A Forest (WIP) - 82

A Forest (WIP) - 81

The last two photographs show the back of the chain with the amber acorn detail and the little funnel which can be used for filling the perfume container which will be in the main pendant. The amber was carved from one of a number of lumps given to me years ago by a student who had collected it on a beach somewhere. It is not at all transparent, but I really like the streaky, opaque qualities of it.

I also managed to assemble and colour (patinate) the inner box:

A Forest (WIP) - 78

And have completed the manufacture of the perfume bottle and the tray which will hold it in the main body of the pendant:

A Forest (WIP) - 76

A Forest (WIP) - 71

In short, a very satisfying day!

Sunday, June 12, 2011

givin' up, givin' in...

Three degree shows in two days!
First up was the show at Glasgow School of Art, being held for the last time in the Newberry Tower building at GSA after 40 years of being the home of the department. Much as I really like the building, this show showed all-too-clearly why it was time to move: 19 people in one dark space. It didn't really work very well. Not to let that detract from the work. In a way, I am quite sad about the demise of this building as I really rather like it, but brutalism is SO unfashionable...

Anyway, enough of my moaning.
The show was much bigger than usual but was jammed into the same space which I have seen used for seven graduates; it meant that there was no room for the students to display notebooks or development materials, which was something I really missed. One of the pleasures of these events for me is talking to fellow jewellers about the way in which they work.  Additionally, it meant that each student had less space for their jewellery and there were WAY more people at the opening than there would be normally.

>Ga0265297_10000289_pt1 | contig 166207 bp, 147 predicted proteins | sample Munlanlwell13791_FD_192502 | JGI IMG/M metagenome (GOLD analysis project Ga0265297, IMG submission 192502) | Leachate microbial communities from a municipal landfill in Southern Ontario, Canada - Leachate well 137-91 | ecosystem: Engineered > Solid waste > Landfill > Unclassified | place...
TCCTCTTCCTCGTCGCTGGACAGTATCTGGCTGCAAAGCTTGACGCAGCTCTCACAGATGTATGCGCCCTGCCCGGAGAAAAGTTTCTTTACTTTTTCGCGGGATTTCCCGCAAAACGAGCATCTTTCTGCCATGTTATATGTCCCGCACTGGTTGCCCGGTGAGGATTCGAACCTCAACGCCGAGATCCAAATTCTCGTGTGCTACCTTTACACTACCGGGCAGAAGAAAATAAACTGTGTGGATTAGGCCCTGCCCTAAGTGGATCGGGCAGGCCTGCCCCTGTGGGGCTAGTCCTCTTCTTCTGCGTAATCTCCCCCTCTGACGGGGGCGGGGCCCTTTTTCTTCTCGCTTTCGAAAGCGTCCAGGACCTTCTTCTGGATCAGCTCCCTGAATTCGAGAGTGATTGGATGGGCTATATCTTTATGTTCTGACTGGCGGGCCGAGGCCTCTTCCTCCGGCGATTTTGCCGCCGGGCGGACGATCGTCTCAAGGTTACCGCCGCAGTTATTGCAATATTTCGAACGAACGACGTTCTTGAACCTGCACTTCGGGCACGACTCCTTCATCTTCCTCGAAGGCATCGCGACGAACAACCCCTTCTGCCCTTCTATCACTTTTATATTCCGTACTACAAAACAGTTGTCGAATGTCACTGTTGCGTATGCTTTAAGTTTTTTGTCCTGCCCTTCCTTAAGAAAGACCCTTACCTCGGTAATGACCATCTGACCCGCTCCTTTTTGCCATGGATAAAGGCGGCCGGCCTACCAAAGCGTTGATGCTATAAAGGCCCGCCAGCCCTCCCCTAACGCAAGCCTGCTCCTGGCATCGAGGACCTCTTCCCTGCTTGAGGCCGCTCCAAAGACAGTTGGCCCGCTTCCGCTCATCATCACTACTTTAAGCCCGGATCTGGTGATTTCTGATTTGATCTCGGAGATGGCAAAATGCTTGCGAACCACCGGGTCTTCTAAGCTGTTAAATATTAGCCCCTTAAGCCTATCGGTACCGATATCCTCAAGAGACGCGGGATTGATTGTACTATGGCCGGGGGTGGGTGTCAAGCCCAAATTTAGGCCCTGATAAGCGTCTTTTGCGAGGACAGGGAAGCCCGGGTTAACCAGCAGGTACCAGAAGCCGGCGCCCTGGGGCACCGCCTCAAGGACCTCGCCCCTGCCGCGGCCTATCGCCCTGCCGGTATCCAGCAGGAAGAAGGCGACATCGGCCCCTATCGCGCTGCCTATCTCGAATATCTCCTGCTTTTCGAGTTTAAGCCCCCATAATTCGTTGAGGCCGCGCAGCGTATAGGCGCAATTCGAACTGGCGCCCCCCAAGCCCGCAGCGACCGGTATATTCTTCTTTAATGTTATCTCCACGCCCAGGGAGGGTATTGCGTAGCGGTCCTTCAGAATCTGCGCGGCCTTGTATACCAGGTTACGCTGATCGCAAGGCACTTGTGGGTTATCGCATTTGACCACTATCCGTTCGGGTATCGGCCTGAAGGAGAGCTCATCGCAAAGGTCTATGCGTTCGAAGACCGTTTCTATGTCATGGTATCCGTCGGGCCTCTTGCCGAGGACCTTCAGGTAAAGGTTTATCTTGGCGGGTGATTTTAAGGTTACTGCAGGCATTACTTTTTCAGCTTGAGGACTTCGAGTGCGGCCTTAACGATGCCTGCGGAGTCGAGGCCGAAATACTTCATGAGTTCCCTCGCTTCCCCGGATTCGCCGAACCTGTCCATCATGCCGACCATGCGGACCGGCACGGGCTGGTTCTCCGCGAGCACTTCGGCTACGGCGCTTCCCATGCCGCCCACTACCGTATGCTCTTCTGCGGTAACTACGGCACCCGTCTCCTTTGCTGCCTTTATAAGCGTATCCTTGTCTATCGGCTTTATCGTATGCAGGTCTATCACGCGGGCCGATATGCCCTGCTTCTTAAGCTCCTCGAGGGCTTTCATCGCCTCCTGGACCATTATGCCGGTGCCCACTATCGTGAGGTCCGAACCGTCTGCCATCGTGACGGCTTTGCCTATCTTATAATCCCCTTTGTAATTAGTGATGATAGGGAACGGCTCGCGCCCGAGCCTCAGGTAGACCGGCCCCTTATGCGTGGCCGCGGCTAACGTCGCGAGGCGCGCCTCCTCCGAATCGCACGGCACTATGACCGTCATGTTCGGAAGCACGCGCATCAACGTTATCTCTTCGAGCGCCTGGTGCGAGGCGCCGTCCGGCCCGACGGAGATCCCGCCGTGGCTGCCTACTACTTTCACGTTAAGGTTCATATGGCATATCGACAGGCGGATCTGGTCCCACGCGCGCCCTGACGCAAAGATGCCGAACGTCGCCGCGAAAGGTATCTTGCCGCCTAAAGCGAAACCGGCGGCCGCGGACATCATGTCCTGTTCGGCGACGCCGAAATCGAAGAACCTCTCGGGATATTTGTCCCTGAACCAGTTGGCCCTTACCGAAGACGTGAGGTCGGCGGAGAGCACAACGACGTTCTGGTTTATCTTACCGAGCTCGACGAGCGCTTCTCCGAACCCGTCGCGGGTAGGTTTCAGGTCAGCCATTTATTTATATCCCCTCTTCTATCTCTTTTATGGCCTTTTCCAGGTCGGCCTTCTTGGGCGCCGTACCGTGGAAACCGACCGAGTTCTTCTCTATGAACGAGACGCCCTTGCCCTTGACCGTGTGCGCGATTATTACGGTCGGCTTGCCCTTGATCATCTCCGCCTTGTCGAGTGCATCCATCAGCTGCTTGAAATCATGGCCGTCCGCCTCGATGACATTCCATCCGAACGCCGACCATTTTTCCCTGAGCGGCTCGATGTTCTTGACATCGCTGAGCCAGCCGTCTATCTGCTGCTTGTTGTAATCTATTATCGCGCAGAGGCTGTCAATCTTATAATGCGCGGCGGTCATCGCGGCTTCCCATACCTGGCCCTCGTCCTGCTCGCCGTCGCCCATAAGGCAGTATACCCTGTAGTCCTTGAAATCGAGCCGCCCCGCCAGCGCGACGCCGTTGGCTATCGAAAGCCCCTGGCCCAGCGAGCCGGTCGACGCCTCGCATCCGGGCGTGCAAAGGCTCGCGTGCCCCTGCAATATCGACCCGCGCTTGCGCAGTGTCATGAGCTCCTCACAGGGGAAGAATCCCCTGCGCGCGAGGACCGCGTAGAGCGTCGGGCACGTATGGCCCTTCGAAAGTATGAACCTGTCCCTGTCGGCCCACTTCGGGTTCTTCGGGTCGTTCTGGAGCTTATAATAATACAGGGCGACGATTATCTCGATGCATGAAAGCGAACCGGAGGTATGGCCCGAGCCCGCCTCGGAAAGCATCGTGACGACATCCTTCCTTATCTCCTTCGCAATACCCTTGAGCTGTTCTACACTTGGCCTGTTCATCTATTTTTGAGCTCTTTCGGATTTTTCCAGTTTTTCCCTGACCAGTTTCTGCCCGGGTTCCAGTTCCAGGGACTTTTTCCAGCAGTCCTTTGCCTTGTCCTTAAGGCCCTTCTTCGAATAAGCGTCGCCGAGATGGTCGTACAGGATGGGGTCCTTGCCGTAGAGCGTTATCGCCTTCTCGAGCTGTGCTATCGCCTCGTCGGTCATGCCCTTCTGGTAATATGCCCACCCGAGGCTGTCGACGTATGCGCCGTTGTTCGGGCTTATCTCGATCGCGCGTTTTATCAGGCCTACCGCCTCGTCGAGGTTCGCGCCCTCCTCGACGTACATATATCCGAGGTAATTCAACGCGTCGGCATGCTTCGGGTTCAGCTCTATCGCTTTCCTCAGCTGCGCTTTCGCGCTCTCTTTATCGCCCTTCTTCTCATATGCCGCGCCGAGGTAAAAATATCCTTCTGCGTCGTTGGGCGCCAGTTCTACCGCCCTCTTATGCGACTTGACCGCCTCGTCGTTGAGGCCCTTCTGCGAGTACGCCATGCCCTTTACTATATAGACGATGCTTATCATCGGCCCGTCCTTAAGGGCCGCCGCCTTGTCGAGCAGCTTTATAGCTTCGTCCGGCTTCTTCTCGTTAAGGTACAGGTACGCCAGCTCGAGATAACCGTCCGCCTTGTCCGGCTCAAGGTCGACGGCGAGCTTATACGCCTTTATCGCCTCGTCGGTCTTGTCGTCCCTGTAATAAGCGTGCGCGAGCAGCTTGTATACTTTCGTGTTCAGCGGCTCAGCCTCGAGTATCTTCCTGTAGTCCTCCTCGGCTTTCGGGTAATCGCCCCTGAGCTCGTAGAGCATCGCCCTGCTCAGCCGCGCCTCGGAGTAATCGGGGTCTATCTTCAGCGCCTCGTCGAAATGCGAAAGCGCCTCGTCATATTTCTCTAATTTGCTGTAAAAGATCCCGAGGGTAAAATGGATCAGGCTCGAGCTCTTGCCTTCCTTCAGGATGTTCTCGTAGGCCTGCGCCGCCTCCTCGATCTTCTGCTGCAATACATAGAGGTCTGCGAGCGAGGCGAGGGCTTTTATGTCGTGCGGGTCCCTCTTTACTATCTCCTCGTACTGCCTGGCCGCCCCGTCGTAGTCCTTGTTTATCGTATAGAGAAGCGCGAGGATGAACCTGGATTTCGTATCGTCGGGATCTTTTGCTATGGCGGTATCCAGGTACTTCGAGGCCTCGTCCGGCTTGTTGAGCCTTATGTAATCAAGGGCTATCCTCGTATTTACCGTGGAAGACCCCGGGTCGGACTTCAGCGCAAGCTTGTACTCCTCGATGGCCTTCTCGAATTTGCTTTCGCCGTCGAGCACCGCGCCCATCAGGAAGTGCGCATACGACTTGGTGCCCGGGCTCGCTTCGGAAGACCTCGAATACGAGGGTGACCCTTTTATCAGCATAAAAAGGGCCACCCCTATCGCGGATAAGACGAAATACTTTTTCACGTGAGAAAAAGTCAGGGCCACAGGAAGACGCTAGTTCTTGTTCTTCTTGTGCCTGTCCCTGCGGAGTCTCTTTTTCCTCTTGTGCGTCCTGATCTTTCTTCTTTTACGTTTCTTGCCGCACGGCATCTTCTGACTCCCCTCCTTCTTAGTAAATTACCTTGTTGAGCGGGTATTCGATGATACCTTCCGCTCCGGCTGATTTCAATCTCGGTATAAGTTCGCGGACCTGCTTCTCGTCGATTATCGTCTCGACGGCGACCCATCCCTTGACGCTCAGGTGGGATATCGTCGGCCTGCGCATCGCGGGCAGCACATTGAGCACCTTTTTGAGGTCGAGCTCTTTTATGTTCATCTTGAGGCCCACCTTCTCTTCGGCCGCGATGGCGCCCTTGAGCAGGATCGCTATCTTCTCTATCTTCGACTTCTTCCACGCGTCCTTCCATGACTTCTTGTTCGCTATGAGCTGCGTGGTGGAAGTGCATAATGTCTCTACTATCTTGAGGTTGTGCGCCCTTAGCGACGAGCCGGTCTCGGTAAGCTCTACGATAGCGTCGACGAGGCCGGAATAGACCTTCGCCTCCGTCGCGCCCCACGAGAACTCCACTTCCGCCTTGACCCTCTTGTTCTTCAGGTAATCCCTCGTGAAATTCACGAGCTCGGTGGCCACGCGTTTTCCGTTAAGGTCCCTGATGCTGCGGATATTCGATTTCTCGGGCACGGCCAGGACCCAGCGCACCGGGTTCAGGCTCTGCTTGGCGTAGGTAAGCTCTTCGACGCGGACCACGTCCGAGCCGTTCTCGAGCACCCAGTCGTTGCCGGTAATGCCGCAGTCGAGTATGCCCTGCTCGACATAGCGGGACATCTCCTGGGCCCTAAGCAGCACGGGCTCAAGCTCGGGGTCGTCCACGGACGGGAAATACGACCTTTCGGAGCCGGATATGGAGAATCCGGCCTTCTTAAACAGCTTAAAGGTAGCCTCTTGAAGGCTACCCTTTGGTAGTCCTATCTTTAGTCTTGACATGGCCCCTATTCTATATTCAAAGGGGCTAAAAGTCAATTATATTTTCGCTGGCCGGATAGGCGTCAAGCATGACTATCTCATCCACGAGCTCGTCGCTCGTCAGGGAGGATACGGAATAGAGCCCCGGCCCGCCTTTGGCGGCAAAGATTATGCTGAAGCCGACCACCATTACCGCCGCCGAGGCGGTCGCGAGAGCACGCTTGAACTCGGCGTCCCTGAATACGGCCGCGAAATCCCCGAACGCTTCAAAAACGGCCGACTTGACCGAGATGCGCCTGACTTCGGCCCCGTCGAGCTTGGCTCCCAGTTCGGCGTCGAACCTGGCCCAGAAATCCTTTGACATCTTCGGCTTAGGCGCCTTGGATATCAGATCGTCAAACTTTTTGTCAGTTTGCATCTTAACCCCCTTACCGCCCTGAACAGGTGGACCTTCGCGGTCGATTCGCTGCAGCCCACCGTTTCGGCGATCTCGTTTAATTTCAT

Glasgow School Of Art - Jewellery Show 2011 - 1

Also, for some reason, the lighting wasn't very good.
As ever, however, the show was a fine mix of styles and materials and there was a very interesting tendency for work to be enamelled. The outstanding pieces for me were works by this person:

Glasgow School Of Art - Jewellery Show 2011 - 3

(To my shame, I have completely failed to make a note of who made this work, but I will correct that later in the week!) All this work is based on writings by various philosophers and has a deeply alchemical streak which appeals greatly to me.
I also really liked the colourful work of Shao Lianchao:

Glasgow School Of Art - Jewellery Show 2011 - 5

Samera Afzi was making work which was both interesting and almost "mainstream" commercial; we chatted at length about her work and I'm sure that she will do well:

Glasgow School Of Art - Jewellery Show 2011 -

And because it is very much in my own favourite materials, it was lovely to see the work of Sean McGugan, using steel in various forms, etched and laser-welded:

Glasgow School Of Art - Jewellery Show 2011 -